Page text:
Clinician Productivity & Veterans’ Access to Specialty Care

Wednesday, June 26, 2019: 8:30 AM
Taylor - Mezzanine Level (Marriott Wardman Park Hotel)

Presenter: Christine Yee

Discussant: Austin Frakt

Veterans can experience long wait times to see a health care provider within the Veterans Health Administration (VHA). Long wait times have been a driving factor in the passage of the Veterans Choice Act and MISSION Act, which pay for the care that veterans receive from non-VHA or community providers. However, an alternative solution to the access problem could be making the VHA more efficient. In this study, we introduce new data on wait times for specialty care consult appointments at the VHA. Specifically, we compiled the wait times for cardiology consult appointments at the 129 VHA medical centers in the U.S. between fiscal years 2014 and 2016. We develop theoretical and empirical models of monthly average wait times for these appointments. Using an instrumental variables approach to handle endogeneity issues, we investigate the joint effect of physician capacity and productivity on wait times for specialty care while controlling for veteran characteristics, local area characteristics, facility fixed effects, and national changes over time and across seasons.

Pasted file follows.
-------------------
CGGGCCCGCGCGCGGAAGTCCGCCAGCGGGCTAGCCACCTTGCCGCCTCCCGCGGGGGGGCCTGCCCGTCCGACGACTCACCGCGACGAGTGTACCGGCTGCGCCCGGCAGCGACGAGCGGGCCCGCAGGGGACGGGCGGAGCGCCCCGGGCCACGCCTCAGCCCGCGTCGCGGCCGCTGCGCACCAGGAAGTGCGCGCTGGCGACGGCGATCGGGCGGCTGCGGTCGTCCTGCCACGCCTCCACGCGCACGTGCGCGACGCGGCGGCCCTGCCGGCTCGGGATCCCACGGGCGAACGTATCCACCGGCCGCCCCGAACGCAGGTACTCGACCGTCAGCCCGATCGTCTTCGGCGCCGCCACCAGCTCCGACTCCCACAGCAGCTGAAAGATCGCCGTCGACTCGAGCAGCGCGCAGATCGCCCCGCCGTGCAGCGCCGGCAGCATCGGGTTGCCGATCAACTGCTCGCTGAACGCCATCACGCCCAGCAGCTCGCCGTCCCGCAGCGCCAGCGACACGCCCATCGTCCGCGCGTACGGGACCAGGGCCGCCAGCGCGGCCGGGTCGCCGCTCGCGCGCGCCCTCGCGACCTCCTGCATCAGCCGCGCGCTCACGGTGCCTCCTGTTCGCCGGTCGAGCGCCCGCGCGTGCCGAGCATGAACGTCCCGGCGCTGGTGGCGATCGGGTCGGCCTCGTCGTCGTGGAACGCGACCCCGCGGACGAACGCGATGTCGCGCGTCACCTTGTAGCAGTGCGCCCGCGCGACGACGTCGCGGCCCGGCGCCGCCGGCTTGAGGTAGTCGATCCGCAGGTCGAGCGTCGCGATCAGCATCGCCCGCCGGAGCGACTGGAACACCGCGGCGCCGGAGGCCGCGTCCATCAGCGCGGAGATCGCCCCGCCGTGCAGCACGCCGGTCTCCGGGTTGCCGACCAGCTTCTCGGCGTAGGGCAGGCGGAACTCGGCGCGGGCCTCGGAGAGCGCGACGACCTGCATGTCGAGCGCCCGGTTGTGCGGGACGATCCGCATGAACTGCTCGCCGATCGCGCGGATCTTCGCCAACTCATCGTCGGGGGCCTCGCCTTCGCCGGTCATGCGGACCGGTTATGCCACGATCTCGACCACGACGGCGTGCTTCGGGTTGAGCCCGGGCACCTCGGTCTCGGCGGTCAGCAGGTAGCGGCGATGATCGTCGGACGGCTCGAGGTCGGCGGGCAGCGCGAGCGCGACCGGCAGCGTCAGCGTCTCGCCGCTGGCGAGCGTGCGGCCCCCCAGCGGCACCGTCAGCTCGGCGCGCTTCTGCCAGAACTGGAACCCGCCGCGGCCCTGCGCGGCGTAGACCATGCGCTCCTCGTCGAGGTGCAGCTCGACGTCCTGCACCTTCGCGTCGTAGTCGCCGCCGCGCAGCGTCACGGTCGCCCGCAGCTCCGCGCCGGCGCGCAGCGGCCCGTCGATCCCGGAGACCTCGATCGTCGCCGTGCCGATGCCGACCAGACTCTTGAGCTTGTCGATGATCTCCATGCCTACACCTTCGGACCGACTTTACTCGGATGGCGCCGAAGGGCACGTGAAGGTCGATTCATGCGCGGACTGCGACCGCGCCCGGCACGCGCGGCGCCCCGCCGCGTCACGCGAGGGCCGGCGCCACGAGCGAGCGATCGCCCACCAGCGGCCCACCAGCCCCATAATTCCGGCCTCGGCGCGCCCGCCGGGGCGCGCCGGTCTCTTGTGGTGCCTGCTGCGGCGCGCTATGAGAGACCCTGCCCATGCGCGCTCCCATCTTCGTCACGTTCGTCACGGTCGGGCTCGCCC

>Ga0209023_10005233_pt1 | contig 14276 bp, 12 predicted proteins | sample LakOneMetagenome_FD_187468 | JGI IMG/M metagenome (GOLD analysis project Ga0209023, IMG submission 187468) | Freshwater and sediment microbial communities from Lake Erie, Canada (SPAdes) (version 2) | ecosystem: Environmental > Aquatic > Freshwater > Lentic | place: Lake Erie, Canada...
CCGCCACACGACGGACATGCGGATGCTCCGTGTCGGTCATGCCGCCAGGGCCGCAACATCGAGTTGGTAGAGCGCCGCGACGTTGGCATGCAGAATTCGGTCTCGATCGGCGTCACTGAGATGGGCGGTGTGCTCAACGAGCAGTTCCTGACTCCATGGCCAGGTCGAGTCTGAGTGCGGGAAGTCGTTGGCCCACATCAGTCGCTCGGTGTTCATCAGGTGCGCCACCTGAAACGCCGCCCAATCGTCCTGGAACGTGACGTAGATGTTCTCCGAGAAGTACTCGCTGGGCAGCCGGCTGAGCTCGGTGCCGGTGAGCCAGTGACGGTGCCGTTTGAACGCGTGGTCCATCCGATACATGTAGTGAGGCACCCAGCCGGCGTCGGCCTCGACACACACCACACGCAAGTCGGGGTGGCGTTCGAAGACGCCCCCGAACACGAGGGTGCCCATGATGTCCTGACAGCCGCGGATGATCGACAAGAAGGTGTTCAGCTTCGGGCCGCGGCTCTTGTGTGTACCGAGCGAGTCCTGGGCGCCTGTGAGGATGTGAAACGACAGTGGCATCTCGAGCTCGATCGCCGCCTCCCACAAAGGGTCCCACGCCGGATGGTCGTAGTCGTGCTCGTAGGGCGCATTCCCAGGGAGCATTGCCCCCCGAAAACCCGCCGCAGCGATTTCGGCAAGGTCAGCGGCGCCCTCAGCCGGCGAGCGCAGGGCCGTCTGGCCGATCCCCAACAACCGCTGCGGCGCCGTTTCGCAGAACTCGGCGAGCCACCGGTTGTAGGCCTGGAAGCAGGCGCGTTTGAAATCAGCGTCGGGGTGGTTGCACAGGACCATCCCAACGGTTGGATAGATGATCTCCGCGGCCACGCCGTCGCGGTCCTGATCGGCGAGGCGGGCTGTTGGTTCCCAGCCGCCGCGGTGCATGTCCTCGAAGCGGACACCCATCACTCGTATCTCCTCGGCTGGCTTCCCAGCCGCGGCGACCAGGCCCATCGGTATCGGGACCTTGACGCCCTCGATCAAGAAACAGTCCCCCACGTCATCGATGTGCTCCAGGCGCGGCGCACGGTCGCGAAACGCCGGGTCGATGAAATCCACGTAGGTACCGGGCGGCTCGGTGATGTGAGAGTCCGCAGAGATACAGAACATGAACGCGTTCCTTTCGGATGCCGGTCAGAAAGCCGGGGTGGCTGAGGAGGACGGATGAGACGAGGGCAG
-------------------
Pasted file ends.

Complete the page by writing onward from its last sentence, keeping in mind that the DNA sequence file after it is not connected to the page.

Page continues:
We estimate that a 10% increase in the average physician productivity at a given facility (or 26 RVUs per physician FTE-month) would reduce wait times by 0.26 days. Moreover, a 10% increase in the average number of cardiologists per 1,000 enrollees at a given facility (or hiring 0.006 more cardiologist per 1,000 enrollees) would reduce wait times by 4.3 days. The results suggest that the VHA could potentially see a larger improvement in access per dollar spent from the extensive margin (hiring clinicians) than from the intensive margin (productivity). Computing the cost-effectiveness ratios for the extensive and intensive margins (under certain assumptions), we found that a one-day reduction in wait time would cost $16,600 if applied to hiring more cardiologists and $78,300 if applied to increasing salaries (assuming a linear relationship between RVU production and a dollar of salary).